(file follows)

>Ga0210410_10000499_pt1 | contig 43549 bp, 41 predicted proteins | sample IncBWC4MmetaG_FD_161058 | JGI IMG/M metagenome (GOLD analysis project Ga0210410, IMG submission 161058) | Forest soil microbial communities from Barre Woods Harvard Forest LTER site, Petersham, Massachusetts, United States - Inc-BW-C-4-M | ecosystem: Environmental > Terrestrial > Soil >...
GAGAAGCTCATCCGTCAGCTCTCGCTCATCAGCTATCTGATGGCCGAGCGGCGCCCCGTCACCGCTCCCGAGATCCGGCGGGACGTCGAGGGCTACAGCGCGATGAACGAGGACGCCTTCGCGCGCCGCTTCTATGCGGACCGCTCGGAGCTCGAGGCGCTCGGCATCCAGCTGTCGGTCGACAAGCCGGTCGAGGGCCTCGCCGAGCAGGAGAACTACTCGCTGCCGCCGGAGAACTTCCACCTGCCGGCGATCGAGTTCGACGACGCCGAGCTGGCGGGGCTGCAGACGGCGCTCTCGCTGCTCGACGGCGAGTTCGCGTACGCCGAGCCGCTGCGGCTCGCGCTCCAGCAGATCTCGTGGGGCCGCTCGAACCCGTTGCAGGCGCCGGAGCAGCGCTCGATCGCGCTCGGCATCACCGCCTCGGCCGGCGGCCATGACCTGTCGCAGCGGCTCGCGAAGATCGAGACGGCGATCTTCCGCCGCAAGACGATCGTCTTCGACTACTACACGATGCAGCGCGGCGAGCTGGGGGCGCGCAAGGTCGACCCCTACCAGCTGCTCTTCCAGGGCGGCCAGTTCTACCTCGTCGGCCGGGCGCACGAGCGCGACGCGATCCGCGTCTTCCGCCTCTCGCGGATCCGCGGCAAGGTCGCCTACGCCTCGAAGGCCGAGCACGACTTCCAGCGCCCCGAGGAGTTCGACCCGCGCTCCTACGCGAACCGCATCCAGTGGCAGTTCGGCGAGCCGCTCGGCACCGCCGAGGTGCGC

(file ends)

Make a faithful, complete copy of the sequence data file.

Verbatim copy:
>Ga0210410_10000499_pt1 | contig 43549 bp, 41 predicted proteins | sample IncBWC4MmetaG_FD_161058 | JGI IMG/M metagenome (GOLD analysis project Ga0210410, IMG submission 161058) | Forest soil microbial communities from Barre Woods Harvard Forest LTER site, Petersham, Massachusetts, United States - Inc-BW-C-4-M | ecosystem: Environmental > Terrestrial > Soil >...
GAGAAGCTCATCCGTCAGCTCTCGCTCATCAGCTATCTGATGGCCGAGCGGCGCCCCGTCACCGCTCCCGAGATCCGGCGGGACGTCGAGGGCTACAGCGCGATGAACGAGGACGCCTTCGCGCGCCGCTTCTATGCGGACCGCTCGGAGCTCGAGGCGCTCGGCATCCAGCTGTCGGTCGACAAGCCGGTCGAGGGCCTCGCCGAGCAGGAGAACTACTCGCTGCCGCCGGAGAACTTCCACCTGCCGGCGATCGAGTTCGACGACGCCGAGCTGGCGGGGCTGCAGACGGCGCTCTCGCTGCTCGACGGCGAGTTCGCGTACGCCGAGCCGCTGCGGCTCGCGCTCCAGCAGATCTCGTGGGGCCGCTCGAACCCGTTGCAGGCGCCGGAGCAGCGCTCGATCGCGCTCGGCATCACCGCCTCGGCCGGCGGCCATGACCTGTCGCAGCGGCTCGCGAAGATCGAGACGGCGATCTTCCGCCGCAAGACGATCGTCTTCGACTACTACACGATGCAGCGCGGCGAGCTGGGGGCGCGCAAGGTCGACCCCTACCAGCTGCTCTTCCAGGGCGGCCAGTTCTACCTCGTCGGCCGGGCGCACGAGCGCGACGCGATCCGCGTCTTCCGCCTCTCGCGGATCCGCGGCAAGGTCGCCTACGCCTCGAAGGCCGAGCACGACTTCCAGCGCCCCGAGGAGTTCGACCCGCGCTCCTACGCGAACCGCATCCAGTGGCAGTTCGGCGAGCCGCTCGGCACCGCCGAGGTGCGC